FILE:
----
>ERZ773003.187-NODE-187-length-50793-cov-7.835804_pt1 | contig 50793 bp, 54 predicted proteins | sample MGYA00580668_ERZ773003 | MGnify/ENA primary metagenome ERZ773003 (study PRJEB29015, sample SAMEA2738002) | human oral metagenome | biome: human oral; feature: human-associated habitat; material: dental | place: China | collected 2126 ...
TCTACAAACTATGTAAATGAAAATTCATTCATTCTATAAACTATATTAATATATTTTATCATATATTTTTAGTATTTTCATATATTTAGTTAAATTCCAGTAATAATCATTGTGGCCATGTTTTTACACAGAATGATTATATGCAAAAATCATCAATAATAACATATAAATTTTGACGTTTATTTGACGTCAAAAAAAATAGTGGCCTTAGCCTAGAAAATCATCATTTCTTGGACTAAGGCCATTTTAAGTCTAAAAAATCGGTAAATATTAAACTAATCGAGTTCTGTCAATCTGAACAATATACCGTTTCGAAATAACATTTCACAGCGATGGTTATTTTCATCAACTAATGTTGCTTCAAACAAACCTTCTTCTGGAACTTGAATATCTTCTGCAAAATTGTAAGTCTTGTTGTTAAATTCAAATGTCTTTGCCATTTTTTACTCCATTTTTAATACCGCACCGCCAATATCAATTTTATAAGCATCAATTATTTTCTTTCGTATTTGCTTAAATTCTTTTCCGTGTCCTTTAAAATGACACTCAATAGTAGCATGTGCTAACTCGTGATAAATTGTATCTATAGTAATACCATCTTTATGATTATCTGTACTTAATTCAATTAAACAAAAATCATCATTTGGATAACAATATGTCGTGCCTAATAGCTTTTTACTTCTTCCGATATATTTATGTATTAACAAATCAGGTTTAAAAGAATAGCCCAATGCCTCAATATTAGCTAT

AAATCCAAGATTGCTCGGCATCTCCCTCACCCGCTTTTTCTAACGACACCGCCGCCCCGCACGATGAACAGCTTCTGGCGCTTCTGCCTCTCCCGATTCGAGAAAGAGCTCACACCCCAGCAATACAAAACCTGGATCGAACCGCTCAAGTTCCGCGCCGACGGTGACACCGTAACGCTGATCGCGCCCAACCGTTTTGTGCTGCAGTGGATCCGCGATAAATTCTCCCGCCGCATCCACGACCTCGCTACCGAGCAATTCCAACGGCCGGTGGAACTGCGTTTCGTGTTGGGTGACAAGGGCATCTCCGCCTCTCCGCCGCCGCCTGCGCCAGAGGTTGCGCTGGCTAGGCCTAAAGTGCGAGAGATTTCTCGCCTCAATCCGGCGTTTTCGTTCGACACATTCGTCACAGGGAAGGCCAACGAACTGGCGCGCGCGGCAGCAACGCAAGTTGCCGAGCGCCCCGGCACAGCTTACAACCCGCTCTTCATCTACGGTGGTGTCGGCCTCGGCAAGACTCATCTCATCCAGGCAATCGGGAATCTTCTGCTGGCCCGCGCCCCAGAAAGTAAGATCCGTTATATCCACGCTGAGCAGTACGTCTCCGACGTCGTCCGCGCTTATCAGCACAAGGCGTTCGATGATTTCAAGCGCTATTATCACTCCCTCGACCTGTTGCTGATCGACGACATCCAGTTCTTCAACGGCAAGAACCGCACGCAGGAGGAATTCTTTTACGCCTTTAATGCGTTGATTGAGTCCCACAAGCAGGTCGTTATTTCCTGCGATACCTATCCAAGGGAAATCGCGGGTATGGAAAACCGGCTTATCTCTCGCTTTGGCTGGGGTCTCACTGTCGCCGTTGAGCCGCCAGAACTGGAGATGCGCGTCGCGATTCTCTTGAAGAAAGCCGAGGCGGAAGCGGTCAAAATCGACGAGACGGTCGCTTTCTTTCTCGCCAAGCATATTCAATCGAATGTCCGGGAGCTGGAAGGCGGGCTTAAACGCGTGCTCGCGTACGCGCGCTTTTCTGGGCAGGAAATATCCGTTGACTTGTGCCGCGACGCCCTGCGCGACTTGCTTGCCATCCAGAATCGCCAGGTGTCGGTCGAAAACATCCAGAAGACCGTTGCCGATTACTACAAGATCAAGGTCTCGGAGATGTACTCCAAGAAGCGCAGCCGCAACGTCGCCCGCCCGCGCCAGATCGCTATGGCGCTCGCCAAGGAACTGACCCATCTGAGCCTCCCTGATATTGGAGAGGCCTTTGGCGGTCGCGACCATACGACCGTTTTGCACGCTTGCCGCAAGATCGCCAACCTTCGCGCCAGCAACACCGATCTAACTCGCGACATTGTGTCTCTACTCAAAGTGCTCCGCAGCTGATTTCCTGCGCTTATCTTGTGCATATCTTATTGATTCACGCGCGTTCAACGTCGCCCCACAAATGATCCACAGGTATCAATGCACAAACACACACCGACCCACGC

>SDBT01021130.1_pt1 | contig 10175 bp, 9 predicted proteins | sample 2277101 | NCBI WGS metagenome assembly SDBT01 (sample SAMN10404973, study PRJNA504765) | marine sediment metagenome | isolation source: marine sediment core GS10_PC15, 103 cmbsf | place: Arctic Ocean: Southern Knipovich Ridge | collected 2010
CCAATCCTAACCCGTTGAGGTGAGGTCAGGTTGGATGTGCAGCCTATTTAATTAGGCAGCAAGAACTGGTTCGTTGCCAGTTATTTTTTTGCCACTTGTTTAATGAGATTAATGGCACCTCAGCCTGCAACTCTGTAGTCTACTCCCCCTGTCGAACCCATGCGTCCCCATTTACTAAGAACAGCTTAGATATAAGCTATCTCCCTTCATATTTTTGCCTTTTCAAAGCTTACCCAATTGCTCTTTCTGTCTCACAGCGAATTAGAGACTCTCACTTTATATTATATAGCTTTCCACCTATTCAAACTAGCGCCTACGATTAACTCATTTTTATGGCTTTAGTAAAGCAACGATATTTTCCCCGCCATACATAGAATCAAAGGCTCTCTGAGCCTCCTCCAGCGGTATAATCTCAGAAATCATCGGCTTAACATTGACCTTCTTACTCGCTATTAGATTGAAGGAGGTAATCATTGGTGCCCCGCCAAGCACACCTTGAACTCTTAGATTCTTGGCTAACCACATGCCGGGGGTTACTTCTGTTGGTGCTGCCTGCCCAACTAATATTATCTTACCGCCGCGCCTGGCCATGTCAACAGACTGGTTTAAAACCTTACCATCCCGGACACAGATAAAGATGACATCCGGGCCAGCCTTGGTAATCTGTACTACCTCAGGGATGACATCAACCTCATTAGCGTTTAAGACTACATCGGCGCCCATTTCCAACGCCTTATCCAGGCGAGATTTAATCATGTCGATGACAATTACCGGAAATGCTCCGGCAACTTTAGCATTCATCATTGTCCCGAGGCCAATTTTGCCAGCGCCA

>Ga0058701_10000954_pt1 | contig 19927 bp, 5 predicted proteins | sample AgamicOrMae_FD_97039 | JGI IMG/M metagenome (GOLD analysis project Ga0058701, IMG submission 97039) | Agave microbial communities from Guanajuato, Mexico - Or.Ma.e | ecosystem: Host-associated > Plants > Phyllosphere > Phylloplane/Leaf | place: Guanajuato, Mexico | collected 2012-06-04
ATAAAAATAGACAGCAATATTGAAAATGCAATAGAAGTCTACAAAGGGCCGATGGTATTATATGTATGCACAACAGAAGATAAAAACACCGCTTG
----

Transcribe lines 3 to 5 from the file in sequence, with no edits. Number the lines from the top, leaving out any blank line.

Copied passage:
AAATCCAAGATTGCTCGGCATCTCCCTCACCCGCTTTTTCTAACGACACCGCCGCCCCGCACGATGAACAGCTTCTGGCGCTTCTGCCTCTCCCGATTCGAGAAAGAGCTCACACCCCAGCAATACAAAACCTGGATCGAACCGCTCAAGTTCCGCGCCGACGGTGACACCGTAACGCTGATCGCGCCCAACCGTTTTGTGCTGCAGTGGATCCGCGATAAATTCTCCCGCCGCATCCACGACCTCGCTACCGAGCAATTCCAACGGCCGGTGGAACTGCGTTTCGTGTTGGGTGACAAGGGCATCTCCGCCTCTCCGCCGCCGCCTGCGCCAGAGGTTGCGCTGGCTAGGCCTAAAGTGCGAGAGATTTCTCGCCTCAATCCGGCGTTTTCGTTCGACACATTCGTCACAGGGAAGGCCAACGAACTGGCGCGCGCGGCAGCAACGCAAGTTGCCGAGCGCCCCGGCACAGCTTACAACCCGCTCTTCATCTACGGTGGTGTCGGCCTCGGCAAGACTCATCTCATCCAGGCAATCGGGAATCTTCTGCTGGCCCGCGCCCCAGAAAGTAAGATCCGTTATATCCACGCTGAGCAGTACGTCTCCGACGTCGTCCGCGCTTATCAGCACAAGGCGTTCGATGATTTCAAGCGCTATTATCACTCCCTCGACCTGTTGCTGATCGACGACATCCAGTTCTTCAACGGCAAGAACCGCACGCAGGAGGAATTCTTTTACGCCTTTAATGCGTTGATTGAGTCCCACAAGCAGGTCGTTATTTCCTGCGATACCTATCCAAGGGAAATCGCGGGTATGGAAAACCGGCTTATCTCTCGCTTTGGCTGGGGTCTCACTGTCGCCGTTGAGCCGCCAGAACTGGAGATGCGCGTCGCGATTCTCTTGAAGAAAGCCGAGGCGGAAGCGGTCAAAATCGACGAGACGGTCGCTTTCTTTCTCGCCAAGCATATTCAATCGAATGTCCGGGAGCTGGAAGGCGGGCTTAAACGCGTGCTCGCGTACGCGCGCTTTTCTGGGCAGGAAATATCCGTTGACTTGTGCCGCGACGCCCTGCGCGACTTGCTTGCCATCCAGAATCGCCAGGTGTCGGTCGAAAACATCCAGAAGACCGTTGCCGATTACTACAAGATCAAGGTCTCGGAGATGTACTCCAAGAAGCGCAGCCGCAACGTCGCCCGCCCGCGCCAGATCGCTATGGCGCTCGCCAAGGAACTGACCCATCTGAGCCTCCCTGATATTGGAGAGGCCTTTGGCGGTCGCGACCATACGACCGTTTTGCACGCTTGCCGCAAGATCGCCAACCTTCGCGCCAGCAACACCGATCTAACTCGCGACATTGTGTCTCTACTCAAAGTGCTCCGCAGCTGATTTCCTGCGCTTATCTTGTGCATATCTTATTGATTCACGCGCGTTCAACGTCGCCCCACAAATGATCCACAGGTATCAATGCACAAACACACACCGACCCACGC

>SDBT01021130.1_pt1 | contig 10175 bp, 9 predicted proteins | sample 2277101 | NCBI WGS metagenome assembly SDBT01 (sample SAMN10404973, study PRJNA504765) | marine sediment metagenome | isolation source: marine sediment core GS10_PC15, 103 cmbsf | place: Arctic Ocean: Southern Knipovich Ridge | collected 2010
CCAATCCTAACCCGTTGAGGTGAGGTCAGGTTGGATGTGCAGCCTATTTAATTAGGCAGCAAGAACTGGTTCGTTGCCAGTTATTTTTTTGCCACTTGTTTAATGAGATTAATGGCACCTCAGCCTGCAACTCTGTAGTCTACTCCCCCTGTCGAACCCATGCGTCCCCATTTACTAAGAACAGCTTAGATATAAGCTATCTCCCTTCATATTTTTGCCTTTTCAAAGCTTACCCAATTGCTCTTTCTGTCTCACAGCGAATTAGAGACTCTCACTTTATATTATATAGCTTTCCACCTATTCAAACTAGCGCCTACGATTAACTCATTTTTATGGCTTTAGTAAAGCAACGATATTTTCCCCGCCATACATAGAATCAAAGGCTCTCTGAGCCTCCTCCAGCGGTATAATCTCAGAAATCATCGGCTTAACATTGACCTTCTTACTCGCTATTAGATTGAAGGAGGTAATCATTGGTGCCCCGCCAAGCACACCTTGAACTCTTAGATTCTTGGCTAACCACATGCCGGGGGTTACTTCTGTTGGTGCTGCCTGCCCAACTAATATTATCTTACCGCCGCGCCTGGCCATGTCAACAGACTGGTTTAAAACCTTACCATCCCGGACACAGATAAAGATGACATCCGGGCCAGCCTTGGTAATCTGTACTACCTCAGGGATGACATCAACCTCATTAGCGTTTAAGACTACATCGGCGCCCATTTCCAACGCCTTATCCAGGCGAGATTTAATCATGTCGATGACAATTACCGGAAATGCTCCGGCAACTTTAGCATTCATCATTGTCCCGAGGCCAATTTTGCCAGCGCCA